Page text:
WELFARE AND BEHAVIOR: Invited Review| Volume 39, ISSUE 2, P99-116, April 2023

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Invited Review: Applications of unsupervised machine learning in livestock behavior: Case studies in recovering unanticipated behavioral patterns from precision livestock farming data streams1

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      The objective of this article is to review fun- damental differences between model-dependent and mod- el-free approaches to data analysis, and to explore the potential advantages of more open-ended machine learn- ing approaches in recovering complex behavioral patterns from precision livestock farming data streams.


      Case studies using simulated data were de- signed to mimic a real-world scenario. Data from a feeding trial in an organic dairy were reanalyzed using the Live- stock Informatics Toolkit.


      Case studies using simulated data are used to demonstrate how incomplete information about the management system can prohibit the development of an appropriate model for information compression, allow- ing aggregation bias to mask important behavioral indi- cators of compromised welfare. These hidden behavioral patterns are then recovered using unsupervised machine learning approaches that are able to leverage the intrinsic behavioral codependencies of group-housed animals. This simulated case study is then extended to demonstrate how model-based approaches can also overlook causes of com- promised welfare when the link between environmental factors and behavioral responses is strong but nonlinear, whereas model-free information-theoretic tools can easily recover and characterize such complex dynamics. Finally, in an empirical case study with data from a commercial organic dairy, the Livestock Informatics Toolkit is used to recover from milk parlor metadata complex associations between herd age structure, levels of milk production, and order of milking.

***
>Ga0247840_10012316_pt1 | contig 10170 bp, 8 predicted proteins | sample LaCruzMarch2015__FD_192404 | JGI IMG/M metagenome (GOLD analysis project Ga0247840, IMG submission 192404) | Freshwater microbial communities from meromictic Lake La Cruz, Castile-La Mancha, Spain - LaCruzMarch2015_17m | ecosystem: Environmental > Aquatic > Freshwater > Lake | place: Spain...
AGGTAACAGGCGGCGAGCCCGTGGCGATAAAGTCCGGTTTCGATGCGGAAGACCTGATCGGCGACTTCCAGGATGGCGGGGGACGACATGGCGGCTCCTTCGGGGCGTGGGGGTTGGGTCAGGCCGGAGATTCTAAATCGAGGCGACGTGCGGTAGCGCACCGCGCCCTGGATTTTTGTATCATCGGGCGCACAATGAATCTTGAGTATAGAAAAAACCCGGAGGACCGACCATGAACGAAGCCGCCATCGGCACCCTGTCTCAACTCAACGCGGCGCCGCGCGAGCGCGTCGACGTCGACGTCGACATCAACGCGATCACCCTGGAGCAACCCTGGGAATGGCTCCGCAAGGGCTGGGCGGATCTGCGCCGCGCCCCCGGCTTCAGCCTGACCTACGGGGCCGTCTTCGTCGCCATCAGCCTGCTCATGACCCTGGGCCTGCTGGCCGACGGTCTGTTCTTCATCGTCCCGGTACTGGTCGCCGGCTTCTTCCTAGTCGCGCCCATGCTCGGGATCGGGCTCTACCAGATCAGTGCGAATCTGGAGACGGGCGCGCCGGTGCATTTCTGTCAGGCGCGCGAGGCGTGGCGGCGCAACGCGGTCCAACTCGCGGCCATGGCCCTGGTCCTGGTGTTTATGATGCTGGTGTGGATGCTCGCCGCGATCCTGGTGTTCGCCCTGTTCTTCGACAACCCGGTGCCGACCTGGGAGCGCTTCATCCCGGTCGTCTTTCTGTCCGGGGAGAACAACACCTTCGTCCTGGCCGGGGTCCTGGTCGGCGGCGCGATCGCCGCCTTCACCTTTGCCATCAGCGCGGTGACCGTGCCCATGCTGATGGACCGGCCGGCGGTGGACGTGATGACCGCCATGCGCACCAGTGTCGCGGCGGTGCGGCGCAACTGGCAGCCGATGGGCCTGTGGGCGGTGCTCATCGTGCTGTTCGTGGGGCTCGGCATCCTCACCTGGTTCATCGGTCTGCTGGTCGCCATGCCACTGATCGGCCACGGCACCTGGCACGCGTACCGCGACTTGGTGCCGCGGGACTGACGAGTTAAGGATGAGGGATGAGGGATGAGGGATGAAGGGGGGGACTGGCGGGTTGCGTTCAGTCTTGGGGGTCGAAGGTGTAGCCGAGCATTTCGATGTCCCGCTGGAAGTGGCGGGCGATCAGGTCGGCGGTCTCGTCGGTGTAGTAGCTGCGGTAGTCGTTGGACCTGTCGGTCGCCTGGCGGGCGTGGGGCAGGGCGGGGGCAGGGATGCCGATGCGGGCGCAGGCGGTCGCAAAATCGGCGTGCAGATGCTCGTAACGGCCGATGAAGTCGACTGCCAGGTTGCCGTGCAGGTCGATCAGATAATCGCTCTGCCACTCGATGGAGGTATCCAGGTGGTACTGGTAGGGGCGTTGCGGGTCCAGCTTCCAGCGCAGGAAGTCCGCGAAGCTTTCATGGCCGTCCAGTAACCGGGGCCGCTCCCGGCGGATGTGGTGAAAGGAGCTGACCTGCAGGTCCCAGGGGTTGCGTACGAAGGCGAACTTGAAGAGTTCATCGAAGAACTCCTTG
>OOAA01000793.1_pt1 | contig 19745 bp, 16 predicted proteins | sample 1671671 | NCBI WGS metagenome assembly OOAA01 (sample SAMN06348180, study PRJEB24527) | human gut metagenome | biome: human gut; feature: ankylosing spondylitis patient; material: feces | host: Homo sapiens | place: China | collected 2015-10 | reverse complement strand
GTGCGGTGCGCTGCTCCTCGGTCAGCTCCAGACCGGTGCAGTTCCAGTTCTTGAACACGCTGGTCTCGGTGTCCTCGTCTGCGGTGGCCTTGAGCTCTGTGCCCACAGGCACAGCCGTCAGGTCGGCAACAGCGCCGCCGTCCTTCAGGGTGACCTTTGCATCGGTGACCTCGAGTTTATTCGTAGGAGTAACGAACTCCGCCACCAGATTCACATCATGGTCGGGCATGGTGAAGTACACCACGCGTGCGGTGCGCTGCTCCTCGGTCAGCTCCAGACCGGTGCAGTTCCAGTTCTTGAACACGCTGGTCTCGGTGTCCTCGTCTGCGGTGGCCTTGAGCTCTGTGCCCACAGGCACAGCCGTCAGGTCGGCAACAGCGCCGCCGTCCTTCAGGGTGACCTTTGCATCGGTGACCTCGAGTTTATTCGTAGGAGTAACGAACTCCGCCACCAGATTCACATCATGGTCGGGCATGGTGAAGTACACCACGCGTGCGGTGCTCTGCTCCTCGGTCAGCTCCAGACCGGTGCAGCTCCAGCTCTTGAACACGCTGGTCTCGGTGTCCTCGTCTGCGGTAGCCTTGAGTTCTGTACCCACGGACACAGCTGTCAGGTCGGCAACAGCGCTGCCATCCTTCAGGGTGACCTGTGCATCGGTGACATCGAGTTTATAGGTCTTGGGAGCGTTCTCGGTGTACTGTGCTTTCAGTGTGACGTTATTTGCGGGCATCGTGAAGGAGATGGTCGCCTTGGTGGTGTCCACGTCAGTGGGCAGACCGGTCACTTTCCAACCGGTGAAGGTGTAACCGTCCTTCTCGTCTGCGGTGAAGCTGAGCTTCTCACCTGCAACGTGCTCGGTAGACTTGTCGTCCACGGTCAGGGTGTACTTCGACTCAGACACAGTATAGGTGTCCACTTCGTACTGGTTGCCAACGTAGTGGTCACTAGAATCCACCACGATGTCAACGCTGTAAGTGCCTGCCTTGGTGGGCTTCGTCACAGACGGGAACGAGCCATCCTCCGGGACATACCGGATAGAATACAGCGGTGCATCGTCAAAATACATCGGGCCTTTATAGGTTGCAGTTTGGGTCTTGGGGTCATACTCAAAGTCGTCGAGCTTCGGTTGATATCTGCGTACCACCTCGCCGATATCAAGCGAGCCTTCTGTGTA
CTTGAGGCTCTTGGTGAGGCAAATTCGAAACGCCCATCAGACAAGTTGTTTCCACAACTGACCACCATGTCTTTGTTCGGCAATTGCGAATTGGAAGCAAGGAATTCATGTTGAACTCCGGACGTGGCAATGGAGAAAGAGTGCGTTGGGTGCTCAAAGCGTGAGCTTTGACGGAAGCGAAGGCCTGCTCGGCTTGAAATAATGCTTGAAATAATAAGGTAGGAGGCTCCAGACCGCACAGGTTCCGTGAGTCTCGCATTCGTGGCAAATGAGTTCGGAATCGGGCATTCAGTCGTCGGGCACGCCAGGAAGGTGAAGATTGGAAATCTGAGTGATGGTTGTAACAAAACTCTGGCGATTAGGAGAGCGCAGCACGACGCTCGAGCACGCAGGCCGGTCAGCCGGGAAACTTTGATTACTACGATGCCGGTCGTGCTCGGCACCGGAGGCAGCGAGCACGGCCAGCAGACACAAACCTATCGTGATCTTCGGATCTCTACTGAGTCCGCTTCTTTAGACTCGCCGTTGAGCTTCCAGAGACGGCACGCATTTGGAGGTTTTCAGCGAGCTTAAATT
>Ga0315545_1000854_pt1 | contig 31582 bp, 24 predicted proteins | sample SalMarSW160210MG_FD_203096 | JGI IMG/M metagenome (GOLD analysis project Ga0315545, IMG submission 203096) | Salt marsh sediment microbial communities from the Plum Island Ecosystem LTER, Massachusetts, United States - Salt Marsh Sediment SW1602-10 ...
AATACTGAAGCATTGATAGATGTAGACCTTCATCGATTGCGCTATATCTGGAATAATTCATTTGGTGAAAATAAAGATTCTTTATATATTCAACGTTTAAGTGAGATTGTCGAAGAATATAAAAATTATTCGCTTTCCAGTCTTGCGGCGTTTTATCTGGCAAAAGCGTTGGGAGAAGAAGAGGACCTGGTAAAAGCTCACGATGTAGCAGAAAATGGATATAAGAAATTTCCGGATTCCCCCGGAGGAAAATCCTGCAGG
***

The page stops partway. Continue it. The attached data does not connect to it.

Conclusions and Applications

      Model-free machine learning algorithms provide a more open-ended approach to knowledge discovery that require fewer up-front as- sumptions about the management system. This can yield more comprehensive insights into large precision livestock farming data sets now commonly encountered in on-farm research trials and in applied data auditing scenarios.

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